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Illinois Head Start Programs Respond to COVID-19

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thesis
posted on 01.08.2021, 00:00 by H. Callie Silver
The coronavirus (COVID-19) pandemic has impacted nearly every aspect of daily life, in ways that the world has never seen before. Health, economic, and psychological concerns have been at an all-time high, particularly for low-income populations. The long-standing, two-generation poverty reduction and early childhood program, Head Start/Early Head Start (HS/EHS), was forced to temporarily shut its center doors for several months in the Spring of 2020. Since its inception, the Head Start model has emphasized both family engagement and social-emotional learning as important mechanisms to promote child well-being and success. As the pandemic interrupted classroom-based and in-person activities, resourceful programs continued to support children and families in novel ways. This study aimed to capture this creativity and identify pathways by which programs maintained relationships with families and children’s social-emotional development throughout the pandemic. Illinois HS/EHS center directors were interviewed at two time points (August/September 2020 and November 2020) to capture their program’s practices before, during, and after shut downs. In partnership with the Illinois Head Start Association, participants (N=20) were recruited through purposeful sampling techniques to ensure representation of various center characteristics (e.g. geography, urbanity, ages served). Findings from this study contribute to an ongoing early childhood care and education conversation about what a post-pandemic world should look like to best meet the needs of children and families. Among these include the necessity for programs to utilize personalized communication strategies with families, support caregiver engagement at-home, expand conceptualizations of social emotional learning, and continue to provide wrap-around resources for families. This study also provides insight into any future center closures, whether they occur as a result of disease or other reason. Through a collaborative, strengths-based approach, this study seeks to directly inform practice and policy of Head Start programs in Illinois and nationwide, while guiding the rest of the early childhood care and education field, which for decades has looked to Head Start as an exemplar.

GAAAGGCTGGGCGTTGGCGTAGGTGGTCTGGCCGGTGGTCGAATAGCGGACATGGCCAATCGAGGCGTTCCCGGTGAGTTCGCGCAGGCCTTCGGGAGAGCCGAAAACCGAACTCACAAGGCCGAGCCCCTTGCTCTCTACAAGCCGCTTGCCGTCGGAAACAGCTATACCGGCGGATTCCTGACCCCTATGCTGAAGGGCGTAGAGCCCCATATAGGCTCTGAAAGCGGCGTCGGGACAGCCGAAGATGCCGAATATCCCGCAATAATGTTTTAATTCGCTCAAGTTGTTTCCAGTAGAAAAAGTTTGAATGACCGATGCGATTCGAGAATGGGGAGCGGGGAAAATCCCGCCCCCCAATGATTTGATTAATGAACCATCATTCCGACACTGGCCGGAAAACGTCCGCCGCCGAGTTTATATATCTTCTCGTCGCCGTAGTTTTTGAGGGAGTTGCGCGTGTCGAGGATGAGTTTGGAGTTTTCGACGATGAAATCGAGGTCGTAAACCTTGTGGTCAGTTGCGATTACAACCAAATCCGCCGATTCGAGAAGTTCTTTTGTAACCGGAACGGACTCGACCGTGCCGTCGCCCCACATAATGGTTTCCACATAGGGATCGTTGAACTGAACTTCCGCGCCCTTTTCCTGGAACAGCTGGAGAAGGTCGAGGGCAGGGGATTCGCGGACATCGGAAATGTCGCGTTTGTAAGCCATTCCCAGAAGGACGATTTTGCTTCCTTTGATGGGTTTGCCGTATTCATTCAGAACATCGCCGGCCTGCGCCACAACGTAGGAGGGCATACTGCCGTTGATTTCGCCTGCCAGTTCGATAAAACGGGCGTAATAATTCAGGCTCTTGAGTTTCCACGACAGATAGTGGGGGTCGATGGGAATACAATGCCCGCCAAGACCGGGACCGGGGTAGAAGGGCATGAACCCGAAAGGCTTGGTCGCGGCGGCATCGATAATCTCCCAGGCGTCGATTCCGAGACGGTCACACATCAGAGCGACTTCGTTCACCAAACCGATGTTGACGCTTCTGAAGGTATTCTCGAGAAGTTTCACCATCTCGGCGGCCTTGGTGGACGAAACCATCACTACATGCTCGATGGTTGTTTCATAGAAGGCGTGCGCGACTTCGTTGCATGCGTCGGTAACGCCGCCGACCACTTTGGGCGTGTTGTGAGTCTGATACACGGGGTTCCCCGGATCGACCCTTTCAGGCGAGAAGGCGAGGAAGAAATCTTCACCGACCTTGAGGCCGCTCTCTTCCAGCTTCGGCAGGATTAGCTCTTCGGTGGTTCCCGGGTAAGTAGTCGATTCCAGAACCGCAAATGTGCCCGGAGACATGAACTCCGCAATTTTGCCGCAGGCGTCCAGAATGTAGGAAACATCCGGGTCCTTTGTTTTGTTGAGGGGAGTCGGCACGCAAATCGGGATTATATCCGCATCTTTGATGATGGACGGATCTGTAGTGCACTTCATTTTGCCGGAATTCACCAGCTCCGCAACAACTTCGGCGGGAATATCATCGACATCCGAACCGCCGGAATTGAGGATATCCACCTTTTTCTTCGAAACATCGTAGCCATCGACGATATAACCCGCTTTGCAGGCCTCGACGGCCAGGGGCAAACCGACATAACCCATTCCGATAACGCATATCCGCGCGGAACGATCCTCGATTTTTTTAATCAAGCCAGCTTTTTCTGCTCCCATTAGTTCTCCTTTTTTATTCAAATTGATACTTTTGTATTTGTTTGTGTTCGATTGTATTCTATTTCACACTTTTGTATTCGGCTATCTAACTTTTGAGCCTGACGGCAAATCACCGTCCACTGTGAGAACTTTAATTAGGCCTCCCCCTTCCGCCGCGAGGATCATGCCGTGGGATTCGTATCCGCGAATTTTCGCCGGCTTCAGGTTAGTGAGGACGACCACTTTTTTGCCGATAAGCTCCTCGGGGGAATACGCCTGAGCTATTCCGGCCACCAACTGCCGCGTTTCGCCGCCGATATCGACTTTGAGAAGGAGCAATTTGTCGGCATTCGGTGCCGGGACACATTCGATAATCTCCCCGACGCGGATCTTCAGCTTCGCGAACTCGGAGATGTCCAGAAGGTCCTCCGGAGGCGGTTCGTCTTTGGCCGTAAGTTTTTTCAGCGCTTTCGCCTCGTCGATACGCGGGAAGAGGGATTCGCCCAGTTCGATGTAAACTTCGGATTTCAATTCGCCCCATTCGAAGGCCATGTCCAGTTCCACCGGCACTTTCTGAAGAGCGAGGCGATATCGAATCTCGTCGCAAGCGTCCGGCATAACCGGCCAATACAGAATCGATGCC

History

Advisor

Zinsser, Katherine M

Chair

Zinsser, Katherine M

Department

Psychology

Degree Grantor

University of Illinois at Chicago

Degree Level

Doctoral

Degree name

PhD, Doctor of Philosophy

Committee Member

Shaw, Jessica L Roy, Amanda L Coba-Rodriguez, Sarai Tate, Cynthia

Submitted date

August 2021

Thesis type

application/pdf

Language

en

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Categories

Exports